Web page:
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Franz Marc

European Art

Animals played a central role in the art of Franz Marc, who attempted to capture their spiritual purity through bold, stylized forms like those of the tiger depicted in this woodcut. A close associate of Vasily Kandinsky’s, he cultivated a dynamic Expressionist style that used rhythmic patterns of color and line to evoke movement. In a short text he wrote in 1910, Marc stated that he was trying to “achieve a pantheistic empathy with the throbbing and racing of the blood in nature, in trees, in animals, in the air.” Marc died four years after making this print, in World War I.
MEDIUM Woodcut on Eastern laid paper
  • Place Made: Germany
  • DATES 1912
    DIMENSIONS image: 7 7/8 × 9 7/16 in. (20 × 24 cm) sheet: 12 1/8 × 16 1/16 in. (30.8 × 40.8 cm)  (show scale)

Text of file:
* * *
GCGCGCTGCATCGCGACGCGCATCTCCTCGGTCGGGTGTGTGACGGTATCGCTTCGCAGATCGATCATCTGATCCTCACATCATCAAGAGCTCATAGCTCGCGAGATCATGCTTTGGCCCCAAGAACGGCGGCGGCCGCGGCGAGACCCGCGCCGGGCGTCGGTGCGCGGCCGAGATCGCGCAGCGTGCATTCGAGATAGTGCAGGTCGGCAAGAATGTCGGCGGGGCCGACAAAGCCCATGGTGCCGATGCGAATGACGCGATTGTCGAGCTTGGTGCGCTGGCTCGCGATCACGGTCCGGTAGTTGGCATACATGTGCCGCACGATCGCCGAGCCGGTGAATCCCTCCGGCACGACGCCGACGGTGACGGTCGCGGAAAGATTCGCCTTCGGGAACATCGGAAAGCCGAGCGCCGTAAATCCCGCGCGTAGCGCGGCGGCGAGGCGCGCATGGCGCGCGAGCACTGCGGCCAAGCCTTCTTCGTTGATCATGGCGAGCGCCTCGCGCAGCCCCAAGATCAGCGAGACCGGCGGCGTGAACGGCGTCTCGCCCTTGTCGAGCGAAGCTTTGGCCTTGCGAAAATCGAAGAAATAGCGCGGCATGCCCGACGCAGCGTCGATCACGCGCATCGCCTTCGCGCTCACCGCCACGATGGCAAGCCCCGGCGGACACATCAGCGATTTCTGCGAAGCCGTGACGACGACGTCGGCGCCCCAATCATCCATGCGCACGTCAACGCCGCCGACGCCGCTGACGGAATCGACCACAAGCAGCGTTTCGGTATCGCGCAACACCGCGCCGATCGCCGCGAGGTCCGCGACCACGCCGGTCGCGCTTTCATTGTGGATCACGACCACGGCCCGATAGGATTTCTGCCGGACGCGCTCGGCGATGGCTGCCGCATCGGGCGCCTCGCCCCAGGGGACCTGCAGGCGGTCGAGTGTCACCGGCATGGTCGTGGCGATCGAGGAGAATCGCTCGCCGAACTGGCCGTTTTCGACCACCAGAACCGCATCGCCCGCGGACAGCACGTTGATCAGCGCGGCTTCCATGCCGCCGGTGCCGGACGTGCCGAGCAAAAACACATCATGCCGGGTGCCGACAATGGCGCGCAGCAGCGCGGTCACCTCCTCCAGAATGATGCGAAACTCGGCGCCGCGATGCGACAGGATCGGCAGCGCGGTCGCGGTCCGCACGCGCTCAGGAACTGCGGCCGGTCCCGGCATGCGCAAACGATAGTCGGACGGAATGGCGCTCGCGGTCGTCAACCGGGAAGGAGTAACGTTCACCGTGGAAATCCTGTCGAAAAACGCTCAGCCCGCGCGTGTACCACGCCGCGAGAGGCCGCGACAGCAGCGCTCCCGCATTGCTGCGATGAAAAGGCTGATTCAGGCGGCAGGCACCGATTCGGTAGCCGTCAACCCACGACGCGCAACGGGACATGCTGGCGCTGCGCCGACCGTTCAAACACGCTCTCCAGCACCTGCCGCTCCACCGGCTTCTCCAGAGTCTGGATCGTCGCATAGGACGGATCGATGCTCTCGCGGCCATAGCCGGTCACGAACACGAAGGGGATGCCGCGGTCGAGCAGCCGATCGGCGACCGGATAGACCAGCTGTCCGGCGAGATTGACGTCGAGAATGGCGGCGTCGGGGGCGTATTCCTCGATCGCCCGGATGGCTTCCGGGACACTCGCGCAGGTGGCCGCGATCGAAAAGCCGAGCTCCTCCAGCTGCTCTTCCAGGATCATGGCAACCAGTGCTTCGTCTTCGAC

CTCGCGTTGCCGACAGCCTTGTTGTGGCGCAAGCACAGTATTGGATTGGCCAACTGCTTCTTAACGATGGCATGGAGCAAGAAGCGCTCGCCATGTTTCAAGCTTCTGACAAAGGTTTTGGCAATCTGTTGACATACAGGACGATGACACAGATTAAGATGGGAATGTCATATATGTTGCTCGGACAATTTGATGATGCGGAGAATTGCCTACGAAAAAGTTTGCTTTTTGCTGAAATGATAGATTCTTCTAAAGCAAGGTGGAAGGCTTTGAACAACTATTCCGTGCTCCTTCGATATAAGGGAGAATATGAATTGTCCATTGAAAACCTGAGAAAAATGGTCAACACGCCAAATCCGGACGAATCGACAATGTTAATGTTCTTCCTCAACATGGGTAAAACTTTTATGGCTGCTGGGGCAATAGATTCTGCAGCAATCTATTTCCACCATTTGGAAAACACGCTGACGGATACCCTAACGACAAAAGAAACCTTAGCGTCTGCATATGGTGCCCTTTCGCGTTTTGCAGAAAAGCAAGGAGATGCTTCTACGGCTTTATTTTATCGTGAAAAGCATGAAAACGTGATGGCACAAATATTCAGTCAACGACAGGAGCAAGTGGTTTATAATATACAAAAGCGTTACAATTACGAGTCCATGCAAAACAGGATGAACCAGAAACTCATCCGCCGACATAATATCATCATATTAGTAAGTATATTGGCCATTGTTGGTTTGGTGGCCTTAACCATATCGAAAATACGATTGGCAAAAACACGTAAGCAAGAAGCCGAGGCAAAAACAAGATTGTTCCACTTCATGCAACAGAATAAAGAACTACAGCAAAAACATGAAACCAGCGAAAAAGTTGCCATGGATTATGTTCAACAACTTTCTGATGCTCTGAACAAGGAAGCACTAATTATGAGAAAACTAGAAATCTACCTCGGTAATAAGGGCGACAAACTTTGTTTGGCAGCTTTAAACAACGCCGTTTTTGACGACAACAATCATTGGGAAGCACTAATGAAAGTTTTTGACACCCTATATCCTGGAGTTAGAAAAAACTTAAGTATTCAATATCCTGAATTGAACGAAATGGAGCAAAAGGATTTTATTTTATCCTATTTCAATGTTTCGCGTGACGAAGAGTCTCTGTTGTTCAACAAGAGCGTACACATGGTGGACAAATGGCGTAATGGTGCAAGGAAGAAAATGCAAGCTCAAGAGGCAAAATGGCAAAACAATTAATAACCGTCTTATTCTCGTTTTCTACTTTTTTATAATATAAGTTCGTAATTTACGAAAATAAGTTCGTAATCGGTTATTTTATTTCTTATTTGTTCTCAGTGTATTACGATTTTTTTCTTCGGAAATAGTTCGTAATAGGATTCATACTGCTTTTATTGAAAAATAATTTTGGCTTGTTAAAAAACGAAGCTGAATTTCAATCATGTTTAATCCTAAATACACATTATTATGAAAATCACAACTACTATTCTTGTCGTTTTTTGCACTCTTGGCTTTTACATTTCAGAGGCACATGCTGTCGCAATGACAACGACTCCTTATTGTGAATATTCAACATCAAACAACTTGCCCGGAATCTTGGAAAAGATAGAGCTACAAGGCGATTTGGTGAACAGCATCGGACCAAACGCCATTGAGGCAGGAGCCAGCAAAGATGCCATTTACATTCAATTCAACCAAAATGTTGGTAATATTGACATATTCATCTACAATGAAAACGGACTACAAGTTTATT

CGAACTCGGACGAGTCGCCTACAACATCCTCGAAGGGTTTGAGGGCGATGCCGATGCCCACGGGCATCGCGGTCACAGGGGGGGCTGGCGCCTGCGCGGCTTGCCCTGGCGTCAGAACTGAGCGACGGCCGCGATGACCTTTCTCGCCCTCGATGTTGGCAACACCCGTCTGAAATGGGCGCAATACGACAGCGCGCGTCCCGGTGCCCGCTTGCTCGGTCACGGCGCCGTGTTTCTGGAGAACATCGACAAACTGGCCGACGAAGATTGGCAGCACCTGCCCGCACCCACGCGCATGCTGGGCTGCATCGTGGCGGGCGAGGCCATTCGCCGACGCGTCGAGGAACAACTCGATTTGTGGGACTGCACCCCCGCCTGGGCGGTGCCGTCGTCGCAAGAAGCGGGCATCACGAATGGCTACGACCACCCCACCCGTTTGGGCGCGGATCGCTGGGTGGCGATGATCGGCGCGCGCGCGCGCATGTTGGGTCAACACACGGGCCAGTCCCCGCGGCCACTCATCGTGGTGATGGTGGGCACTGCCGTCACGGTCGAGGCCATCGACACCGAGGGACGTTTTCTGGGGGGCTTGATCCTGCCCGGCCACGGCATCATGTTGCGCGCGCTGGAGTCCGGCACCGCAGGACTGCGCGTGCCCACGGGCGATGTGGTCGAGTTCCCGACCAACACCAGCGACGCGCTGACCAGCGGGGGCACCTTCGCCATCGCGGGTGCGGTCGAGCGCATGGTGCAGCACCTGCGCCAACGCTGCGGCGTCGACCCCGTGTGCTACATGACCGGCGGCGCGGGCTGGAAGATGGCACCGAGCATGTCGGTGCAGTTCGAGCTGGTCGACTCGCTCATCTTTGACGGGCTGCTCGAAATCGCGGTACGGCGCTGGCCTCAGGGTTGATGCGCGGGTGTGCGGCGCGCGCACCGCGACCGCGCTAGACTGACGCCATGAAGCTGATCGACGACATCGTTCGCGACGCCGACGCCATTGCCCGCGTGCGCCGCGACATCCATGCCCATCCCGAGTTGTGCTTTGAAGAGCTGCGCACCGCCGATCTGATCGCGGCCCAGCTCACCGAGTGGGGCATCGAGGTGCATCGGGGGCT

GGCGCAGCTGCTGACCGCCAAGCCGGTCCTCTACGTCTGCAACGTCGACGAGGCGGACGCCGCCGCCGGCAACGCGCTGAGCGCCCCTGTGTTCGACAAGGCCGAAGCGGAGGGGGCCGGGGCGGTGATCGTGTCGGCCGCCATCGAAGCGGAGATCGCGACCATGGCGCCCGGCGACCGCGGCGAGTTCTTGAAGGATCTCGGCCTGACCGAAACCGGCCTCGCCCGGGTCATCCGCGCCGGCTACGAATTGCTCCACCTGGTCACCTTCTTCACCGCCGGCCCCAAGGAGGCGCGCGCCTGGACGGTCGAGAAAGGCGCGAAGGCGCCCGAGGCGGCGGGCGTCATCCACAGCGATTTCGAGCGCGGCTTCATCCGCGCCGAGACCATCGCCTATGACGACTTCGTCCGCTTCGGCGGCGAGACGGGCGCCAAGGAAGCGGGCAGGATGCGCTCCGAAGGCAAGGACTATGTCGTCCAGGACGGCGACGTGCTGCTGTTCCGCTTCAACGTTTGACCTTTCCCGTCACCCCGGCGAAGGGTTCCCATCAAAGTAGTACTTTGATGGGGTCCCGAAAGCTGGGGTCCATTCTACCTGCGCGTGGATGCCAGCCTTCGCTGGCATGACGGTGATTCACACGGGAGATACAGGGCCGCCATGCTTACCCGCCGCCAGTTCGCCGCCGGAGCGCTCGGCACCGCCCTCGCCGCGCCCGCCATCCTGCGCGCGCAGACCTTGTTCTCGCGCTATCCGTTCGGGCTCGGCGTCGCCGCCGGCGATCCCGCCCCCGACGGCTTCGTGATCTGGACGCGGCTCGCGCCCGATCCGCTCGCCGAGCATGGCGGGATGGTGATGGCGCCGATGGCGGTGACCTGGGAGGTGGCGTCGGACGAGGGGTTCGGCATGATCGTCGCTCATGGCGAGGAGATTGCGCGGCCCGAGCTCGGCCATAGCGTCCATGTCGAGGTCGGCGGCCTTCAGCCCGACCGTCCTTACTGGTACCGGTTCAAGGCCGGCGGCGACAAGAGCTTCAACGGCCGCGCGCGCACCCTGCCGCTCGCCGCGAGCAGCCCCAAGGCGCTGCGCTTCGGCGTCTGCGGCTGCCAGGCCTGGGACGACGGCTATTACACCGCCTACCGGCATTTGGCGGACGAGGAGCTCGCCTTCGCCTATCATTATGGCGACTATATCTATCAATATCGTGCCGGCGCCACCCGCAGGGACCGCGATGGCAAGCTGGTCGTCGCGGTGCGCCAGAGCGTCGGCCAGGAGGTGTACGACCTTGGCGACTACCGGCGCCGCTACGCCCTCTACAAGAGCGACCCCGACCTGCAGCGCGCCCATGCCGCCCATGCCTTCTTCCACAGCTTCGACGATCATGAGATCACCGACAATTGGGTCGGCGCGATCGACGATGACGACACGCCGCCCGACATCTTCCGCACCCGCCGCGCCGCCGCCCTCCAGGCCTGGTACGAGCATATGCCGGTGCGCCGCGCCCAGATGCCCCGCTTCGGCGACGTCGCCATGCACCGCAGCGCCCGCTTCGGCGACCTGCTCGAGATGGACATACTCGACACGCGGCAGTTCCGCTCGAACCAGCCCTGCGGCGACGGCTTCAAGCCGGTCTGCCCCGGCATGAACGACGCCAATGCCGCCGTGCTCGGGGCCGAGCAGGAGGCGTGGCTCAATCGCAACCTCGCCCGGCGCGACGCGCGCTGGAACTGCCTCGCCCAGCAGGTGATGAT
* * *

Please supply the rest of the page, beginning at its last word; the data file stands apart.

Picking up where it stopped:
MARKINGS Verso stamped: "Handdruck vom Originalholzstock bestätigt:" in rectangle (Lugt 1782b)
    SIGNATURE Lower right in block: "M"
    INSCRIPTIONS Lower left in graphite: "1912 TIGER" Verso following stamp in graphite: "Maria Marc"
    COLLECTIONS European Art
    CREDIT LINE Ella C. Woodward Memorial Fund
    MUSEUM LOCATION This item is not on view
    CAPTION Franz Marc (German, 1880-1916). Tiger, 1912. Woodcut on Eastern laid paper, image: 7 7/8 × 9 7/16 in. (20 × 24 cm). Brooklyn Museum, Ella C. Woodward Memorial Fund, 52.2.2 (Photo: Brooklyn Museum, 52.2.2_PS2.jpg)
    EDITION Edition: 1/2
    IMAGE overall, 52.2.2_PS2.jpg. Brooklyn Museum photograph, 2009
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    RIGHTS STATEMENT No known copyright restrictions
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